This powerful volume brings together Freud's most significant writings on psychoanalytic method and the questions of psychoanalytic technique.
The fundamental concern of these works is the complex relationship between patient and analyst. Here Freud explores both the crucial importance and the huge risks involved in patients' transference of their emotions on to their therapist.
He also shows the ambiguous dangers of 'wild analysis' by doctors who are insufficiently trained or offer instant solutions; looks at issues such as the length of a treatment; and offers a trenchant discussion of the controversy surrounding psychoanalysis as a medical discipline.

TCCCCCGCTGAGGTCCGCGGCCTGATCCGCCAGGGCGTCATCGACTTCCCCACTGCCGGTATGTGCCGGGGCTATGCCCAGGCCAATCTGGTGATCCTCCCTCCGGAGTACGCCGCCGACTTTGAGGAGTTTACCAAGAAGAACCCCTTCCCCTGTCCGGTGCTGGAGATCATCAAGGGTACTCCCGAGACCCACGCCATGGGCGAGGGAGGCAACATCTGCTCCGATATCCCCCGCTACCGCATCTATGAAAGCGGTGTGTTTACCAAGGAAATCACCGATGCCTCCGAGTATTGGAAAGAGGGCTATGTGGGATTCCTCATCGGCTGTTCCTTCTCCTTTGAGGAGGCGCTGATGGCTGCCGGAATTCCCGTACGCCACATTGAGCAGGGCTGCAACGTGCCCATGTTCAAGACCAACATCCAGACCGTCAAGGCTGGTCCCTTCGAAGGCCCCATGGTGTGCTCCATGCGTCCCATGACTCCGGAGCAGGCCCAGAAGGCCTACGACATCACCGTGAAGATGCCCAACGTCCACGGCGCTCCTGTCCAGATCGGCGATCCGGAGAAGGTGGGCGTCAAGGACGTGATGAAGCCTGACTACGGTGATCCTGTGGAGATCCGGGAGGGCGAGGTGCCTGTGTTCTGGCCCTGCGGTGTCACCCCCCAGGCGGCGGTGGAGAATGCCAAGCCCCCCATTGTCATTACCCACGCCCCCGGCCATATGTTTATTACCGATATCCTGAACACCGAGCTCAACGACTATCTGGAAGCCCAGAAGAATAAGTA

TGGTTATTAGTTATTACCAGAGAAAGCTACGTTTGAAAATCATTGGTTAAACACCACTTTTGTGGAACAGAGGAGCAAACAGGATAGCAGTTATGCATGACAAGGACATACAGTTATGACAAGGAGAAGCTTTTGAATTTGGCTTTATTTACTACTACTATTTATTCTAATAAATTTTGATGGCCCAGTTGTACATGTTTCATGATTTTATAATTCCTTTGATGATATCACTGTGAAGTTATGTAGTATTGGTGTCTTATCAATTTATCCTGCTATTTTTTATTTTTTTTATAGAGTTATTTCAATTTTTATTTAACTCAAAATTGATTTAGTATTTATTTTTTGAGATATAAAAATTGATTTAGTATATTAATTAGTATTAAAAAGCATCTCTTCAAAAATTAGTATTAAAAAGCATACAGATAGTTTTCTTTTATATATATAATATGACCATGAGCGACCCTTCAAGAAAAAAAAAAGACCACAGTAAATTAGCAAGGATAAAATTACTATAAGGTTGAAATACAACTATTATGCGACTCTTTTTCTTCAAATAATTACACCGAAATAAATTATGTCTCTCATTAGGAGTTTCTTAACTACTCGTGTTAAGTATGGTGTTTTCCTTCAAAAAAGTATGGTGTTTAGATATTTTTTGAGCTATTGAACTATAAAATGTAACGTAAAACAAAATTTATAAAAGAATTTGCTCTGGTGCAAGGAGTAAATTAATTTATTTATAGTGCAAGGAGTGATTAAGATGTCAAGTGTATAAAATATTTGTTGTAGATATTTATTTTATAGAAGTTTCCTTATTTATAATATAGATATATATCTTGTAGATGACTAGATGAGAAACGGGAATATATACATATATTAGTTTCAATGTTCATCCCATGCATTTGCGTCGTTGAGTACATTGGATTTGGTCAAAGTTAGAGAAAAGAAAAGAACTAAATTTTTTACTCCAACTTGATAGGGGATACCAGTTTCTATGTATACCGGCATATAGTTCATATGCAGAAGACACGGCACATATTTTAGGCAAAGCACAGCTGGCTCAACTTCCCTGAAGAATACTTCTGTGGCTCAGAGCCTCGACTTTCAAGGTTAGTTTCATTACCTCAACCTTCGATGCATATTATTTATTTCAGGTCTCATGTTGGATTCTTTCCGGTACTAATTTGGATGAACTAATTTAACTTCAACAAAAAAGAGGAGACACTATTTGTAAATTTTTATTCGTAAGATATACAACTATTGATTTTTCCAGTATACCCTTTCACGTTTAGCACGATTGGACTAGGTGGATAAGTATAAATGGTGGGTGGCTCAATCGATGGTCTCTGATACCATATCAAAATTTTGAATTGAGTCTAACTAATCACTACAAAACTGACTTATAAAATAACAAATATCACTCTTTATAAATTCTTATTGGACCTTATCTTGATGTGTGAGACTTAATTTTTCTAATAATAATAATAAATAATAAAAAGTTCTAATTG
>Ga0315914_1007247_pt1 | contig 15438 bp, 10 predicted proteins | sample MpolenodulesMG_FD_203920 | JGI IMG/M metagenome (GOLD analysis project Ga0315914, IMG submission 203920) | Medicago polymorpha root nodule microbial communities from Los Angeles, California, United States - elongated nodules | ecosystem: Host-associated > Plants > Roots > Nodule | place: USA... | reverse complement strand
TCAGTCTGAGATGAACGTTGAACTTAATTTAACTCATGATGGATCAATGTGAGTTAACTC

And, in examining the tensions between the practice of psychoanalysis and its central theory - the disruptive nature of the unconscious - Freud asks, can there ever really be rules for analysis?